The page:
Men's final set after Virginia player quits
STANFORD, Calif. -- Southern California's Steve Johnson advanced to the NCAA men's singles final when his opponent retired in the middle of the second set Sunday following a disagreement with the chair umpire.
Top-ranked Johnson was leading 7-6 (4), 3-2 and had a break point when Virginia's Michael Shabaz hit a ball out of the stadium and was penalized a point. Shabaz walked over, shook the umpire's hand and left the court.
"I'm in shock," Virginia coach Brian Boland said. "I consider this the lowest point of my 15 years as a collegiate head coach. I've known Michael four years and he's never quit on a match or walked off the court."
Johnson beat Shabaz in the finals of the team tournament and said he had a lot of respect for him.
"He's a tough competitor," said Johnson, who will play Tennessee's Rhyne Williams in the final. "I'm still not sure what happened. I've never had that happen in my life."
Williams beat Volunteers teammate and best friend Tennys Sandgren 6-3, 3-6, 6-0 to advance.
Shabaz, a senior, had helped lead the Cavaliers to the brink of a national title in each of the past four years. Virginia was the top-seeded team entering the tournament all four years and reached its first national final Tuesday, losing to the Trojans.
"He's a good kid," Boland said. "I cannot believe Michael made that decision regardless of his disagreement. I know his emotions were at a high point but you are never justified in quitting a tennis match no matter the circumstances. This, to me, is harder than the team loss."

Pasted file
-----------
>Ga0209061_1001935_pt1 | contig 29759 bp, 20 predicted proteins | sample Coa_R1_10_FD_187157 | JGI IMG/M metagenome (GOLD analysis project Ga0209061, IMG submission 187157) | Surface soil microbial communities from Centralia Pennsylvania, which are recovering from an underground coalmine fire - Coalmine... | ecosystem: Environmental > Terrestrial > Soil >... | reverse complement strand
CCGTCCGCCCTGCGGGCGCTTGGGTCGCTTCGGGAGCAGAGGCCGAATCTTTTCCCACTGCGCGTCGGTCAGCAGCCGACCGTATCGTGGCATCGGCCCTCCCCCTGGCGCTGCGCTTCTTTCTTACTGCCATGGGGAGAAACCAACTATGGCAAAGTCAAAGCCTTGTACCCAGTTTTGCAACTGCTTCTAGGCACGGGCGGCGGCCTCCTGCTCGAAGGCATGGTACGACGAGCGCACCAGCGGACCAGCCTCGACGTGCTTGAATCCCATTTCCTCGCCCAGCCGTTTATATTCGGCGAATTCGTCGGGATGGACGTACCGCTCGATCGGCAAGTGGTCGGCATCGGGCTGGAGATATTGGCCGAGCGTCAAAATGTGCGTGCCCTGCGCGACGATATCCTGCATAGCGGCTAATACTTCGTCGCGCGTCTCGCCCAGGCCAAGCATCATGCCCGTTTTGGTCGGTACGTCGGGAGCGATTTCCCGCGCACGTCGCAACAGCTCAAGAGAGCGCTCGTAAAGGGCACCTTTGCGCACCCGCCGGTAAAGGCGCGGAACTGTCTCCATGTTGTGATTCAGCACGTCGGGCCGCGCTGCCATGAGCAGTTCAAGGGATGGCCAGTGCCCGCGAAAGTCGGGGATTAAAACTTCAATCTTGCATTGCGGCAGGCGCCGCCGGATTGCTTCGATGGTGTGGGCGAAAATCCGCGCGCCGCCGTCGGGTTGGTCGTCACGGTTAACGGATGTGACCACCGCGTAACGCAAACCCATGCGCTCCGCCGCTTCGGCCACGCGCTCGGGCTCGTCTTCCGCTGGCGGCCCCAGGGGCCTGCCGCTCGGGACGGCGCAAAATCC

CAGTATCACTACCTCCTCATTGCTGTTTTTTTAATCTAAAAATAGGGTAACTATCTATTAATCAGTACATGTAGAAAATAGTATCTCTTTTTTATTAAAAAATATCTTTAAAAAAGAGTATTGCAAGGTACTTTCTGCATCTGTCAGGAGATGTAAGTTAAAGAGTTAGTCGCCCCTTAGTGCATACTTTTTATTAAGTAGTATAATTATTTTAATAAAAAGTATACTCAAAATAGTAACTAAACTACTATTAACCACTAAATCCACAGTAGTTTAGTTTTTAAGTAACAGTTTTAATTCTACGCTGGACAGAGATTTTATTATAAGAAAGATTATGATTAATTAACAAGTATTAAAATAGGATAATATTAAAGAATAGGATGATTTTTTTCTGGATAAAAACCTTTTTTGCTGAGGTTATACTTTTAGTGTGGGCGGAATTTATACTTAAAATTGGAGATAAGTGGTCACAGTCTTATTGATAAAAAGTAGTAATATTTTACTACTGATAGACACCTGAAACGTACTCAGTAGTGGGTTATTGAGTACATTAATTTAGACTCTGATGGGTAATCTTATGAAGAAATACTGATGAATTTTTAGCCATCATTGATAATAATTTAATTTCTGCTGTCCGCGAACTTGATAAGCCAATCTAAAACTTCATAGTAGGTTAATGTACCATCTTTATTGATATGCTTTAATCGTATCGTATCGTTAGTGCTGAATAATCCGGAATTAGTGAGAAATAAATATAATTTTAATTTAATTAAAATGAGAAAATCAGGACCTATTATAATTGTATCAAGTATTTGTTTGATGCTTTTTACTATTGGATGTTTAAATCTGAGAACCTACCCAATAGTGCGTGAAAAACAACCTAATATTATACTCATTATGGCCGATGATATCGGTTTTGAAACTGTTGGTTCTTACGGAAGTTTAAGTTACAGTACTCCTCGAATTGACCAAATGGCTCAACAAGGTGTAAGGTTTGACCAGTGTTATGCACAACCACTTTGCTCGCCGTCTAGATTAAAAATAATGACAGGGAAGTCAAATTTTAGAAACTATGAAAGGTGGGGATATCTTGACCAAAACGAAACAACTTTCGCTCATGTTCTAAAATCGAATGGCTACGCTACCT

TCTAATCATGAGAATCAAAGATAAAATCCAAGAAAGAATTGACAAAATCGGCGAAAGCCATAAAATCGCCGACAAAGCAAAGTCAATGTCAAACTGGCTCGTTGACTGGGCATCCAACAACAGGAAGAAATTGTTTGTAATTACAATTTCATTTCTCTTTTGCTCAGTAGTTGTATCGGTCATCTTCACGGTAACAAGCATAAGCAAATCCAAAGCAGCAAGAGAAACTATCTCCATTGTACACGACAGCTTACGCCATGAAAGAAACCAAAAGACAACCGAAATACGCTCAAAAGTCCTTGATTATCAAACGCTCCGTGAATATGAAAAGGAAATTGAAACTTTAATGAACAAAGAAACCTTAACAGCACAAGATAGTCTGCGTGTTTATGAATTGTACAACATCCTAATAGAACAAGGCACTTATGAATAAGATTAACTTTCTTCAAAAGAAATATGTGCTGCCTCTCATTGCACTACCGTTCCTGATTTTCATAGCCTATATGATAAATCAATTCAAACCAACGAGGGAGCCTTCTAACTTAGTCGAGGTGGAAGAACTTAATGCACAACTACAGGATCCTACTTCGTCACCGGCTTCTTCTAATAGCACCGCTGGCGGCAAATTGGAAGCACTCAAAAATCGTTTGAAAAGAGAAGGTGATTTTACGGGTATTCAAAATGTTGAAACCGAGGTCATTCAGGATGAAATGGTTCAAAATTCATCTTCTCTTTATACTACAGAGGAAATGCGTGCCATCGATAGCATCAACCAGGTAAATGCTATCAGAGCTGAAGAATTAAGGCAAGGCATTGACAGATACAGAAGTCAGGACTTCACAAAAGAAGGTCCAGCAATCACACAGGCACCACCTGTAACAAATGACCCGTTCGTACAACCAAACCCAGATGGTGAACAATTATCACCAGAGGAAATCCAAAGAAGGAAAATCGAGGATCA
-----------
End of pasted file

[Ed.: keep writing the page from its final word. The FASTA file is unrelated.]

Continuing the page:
Shabaz was not made available to the media after the match.
Johnson became the first Trojan to reach the final since Cecil Mamit won the title in 1996.
"Having never seen a semifinal or final before, this is amazing," Johnson said. "There are tons of people here and it's a great place to play."
Williams and Sandgren have known each other since playing in a junior tournament when they were little. The doubles partners (20-4 as a team this year) wore each other's jerseys to honor their friendship.
"Once we were on the court I was fired up to play the match," Sandgren said. "I knew it wasn't going to affect us. We knew not to take it personally. I'll be his biggest fan."
The sophomores lived together during the school year and were roommates during the two-week stay in the area.
"We went through the same routine," Williams said. "It was the same as it ever was. There was no tension."
California's Jana Juricova, the top-ranked women's player, survived a three-hour marathon, beating Stanford's Nicole Gibbs 6-7 (5), 7-5, 7-6 (2) to reach the championship.
"I think it's one of the most competitive matches I've ever played," Juricova said. "She's a great player and a great competitor. I knew I had to play my best game to beat her. I had to be mentally tough. The crowd was great. It was a fun match to play."
Gibbs won consecutive matches against top-10 players, including teammate Hilary Barte, to reach the semifinals.
"She came up with big serves in general," Gibbs said. "I wasn't feeling as confident as I'd like in my serve game."
Juricova will face Stanford's Stacey Tan in the women's final. Tan advanced after Florida's Lauren Embree retired with blisters on her feet. They split the first two sets.
"At the start of the second set I just tried to remind myself to work through every point and see how things go," Tan said. "I think I pulled through a couple of key points."
Copyright 2011 by The Associated Press